It’s a sad fact that the writing life is not just creating great art at the whim of a muse. The words rarely flow from the imagination from brain to paper with ease, falling into place naturally. Writing is just sheer hard work, sometimes bordering on drudgery, almost as distasteful as cleaning up after the dog. Concentration, an effort of the will, and just putting the rear end in the chair and the fingers on the keyboard are what is needed to produce some kind of coherent prose.
Some days that just seems impossible. Right now I’m living with a relative who’s in a home-based hospice program. I’m sharing a two bedroom apartment with her and her two adult daughters, one of whom is mentally retarded. It’s almost like being back in college again, sharing a bathroom and kitchen with roommates. But the circumstances are not nearly as joyful, and I was a lot younger then. At times it’s all I can do to find a minute to collect my thoughts enough to write a check.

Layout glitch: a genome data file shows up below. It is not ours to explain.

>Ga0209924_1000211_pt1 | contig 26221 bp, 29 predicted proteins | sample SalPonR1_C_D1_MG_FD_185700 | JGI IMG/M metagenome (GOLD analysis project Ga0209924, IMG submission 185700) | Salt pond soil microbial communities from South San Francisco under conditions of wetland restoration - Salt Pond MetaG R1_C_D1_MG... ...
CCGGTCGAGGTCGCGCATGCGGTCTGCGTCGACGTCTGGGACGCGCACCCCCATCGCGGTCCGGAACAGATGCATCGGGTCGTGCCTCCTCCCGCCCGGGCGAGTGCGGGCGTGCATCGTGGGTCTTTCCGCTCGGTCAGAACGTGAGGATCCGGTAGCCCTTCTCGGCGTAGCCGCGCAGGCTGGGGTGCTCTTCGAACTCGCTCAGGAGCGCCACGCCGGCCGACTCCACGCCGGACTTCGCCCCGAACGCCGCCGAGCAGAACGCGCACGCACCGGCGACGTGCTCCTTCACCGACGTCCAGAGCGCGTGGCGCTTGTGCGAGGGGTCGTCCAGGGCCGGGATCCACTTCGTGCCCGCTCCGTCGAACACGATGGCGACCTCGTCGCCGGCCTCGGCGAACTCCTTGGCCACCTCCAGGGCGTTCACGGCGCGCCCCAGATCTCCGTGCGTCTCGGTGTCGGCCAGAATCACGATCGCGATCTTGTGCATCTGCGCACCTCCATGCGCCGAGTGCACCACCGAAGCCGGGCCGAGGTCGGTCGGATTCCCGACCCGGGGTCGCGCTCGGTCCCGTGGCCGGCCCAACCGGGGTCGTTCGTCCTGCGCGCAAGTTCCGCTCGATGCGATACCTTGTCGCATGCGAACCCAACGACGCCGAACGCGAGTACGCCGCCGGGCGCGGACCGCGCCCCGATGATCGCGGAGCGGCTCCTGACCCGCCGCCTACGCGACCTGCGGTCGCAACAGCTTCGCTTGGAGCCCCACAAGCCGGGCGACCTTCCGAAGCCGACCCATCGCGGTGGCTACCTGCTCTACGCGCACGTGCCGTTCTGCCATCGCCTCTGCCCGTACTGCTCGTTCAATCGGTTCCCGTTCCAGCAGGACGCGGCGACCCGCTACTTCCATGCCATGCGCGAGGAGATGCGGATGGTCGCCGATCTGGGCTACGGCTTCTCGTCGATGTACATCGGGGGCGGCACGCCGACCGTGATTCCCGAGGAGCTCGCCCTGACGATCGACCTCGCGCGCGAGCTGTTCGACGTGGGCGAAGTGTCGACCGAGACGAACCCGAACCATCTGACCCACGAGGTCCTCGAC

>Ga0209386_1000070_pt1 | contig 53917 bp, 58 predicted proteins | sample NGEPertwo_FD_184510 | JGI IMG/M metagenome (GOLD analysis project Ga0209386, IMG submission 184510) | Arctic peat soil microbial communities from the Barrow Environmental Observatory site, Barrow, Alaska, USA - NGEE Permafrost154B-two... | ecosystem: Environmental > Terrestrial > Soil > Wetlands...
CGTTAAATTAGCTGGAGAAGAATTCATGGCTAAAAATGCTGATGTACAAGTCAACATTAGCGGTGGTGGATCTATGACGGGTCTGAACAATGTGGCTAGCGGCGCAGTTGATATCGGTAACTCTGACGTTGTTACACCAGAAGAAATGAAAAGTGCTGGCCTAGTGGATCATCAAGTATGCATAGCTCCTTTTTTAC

I’m trying to use these times as best I can. Here are three things I’ve learned to do to keep my writing career moving along:
1. Use every spare minute
If I can find fifteen minutes, I can usually get a blog post drafted, or edited. The same fifteen minutes used well can get a page or two of my novel edited, or some plotting or research done. Every little bit I do adds up.
2. Capture the emotion of the moment
I had an argument with my relative, fed up and frustrated with her attitude. It left me feeling like a brute. How could I be so impatient with a dying woman? It also left me feeling unmotivated to work on my novel. Instead, I wrote a short piece, replaying the incident, trying to capture my frustration, resentment and guilt. One day I may have a character in a similar situation, feeling regretful or guilty for having won an argument and I’ll have a good description of how that person would be feeling.
3. Set goals that fit the situation
Setting goals is a great way to keep making progress. I’ve had to let go of the goals I had for the last four months of the year, and revise them to be realistic, both in terms of my time and energy. (I still toy with the idea of trying to participate in NaNoWriMo (National Novel Writing Month), but maybe I’m kidding myself).
This is what I’ve learned from trying to write in circumstances that often feel desperate. Anyone have any other thoughts?